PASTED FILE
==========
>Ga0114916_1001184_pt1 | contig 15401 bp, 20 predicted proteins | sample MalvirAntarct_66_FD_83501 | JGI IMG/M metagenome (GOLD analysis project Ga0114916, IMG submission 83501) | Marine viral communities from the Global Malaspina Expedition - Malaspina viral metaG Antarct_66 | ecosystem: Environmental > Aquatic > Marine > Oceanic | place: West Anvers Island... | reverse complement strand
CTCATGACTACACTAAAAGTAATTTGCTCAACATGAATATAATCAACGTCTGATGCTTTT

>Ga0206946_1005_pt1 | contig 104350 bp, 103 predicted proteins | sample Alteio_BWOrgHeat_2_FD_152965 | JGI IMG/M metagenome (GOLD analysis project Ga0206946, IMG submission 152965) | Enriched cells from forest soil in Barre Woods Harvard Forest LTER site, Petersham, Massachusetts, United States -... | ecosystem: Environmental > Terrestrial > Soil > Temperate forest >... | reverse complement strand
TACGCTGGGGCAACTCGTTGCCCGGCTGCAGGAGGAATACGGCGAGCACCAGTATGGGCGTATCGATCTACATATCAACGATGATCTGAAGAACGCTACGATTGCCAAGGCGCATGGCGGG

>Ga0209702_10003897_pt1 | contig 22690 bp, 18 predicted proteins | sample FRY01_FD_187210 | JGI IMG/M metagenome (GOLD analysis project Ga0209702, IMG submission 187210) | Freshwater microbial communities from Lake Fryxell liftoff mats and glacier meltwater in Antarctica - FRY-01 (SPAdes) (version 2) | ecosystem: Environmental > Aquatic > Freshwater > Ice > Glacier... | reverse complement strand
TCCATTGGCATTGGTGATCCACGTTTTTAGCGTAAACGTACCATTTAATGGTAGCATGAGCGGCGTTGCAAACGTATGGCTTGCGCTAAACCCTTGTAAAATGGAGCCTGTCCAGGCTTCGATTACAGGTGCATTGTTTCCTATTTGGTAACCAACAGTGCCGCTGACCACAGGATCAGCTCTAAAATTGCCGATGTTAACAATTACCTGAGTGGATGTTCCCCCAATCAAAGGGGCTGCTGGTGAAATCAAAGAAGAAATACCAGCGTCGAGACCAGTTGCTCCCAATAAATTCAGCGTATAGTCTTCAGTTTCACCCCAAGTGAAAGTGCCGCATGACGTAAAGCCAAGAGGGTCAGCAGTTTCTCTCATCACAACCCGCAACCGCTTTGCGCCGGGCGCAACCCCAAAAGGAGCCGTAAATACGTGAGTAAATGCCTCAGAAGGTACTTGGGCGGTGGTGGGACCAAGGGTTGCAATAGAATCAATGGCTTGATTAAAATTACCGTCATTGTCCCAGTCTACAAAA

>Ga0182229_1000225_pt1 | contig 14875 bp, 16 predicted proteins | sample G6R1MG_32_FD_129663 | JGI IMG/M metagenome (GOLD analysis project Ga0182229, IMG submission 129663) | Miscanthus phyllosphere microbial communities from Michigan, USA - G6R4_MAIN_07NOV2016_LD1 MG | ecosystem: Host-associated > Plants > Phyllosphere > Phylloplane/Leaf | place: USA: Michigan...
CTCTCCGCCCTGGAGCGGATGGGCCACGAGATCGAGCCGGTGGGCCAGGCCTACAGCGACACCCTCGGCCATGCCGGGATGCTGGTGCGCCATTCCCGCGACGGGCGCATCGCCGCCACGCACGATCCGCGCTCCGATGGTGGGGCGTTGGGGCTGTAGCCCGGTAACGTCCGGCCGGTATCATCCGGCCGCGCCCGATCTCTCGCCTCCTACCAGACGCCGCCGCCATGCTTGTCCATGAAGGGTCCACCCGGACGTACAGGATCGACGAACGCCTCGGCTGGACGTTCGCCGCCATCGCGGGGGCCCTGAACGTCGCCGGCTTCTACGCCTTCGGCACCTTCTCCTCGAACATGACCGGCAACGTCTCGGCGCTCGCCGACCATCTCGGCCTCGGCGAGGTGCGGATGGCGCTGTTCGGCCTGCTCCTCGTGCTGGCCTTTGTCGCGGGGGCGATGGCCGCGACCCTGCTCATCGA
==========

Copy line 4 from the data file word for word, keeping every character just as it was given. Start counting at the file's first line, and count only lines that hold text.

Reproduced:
TACGCTGGGGCAACTCGTTGCCCGGCTGCAGGAGGAATACGGCGAGCACCAGTATGGGCGTATCGATCTACATATCAACGATGATCTGAAGAACGCTACGATTGCCAAGGCGCATGGCGGG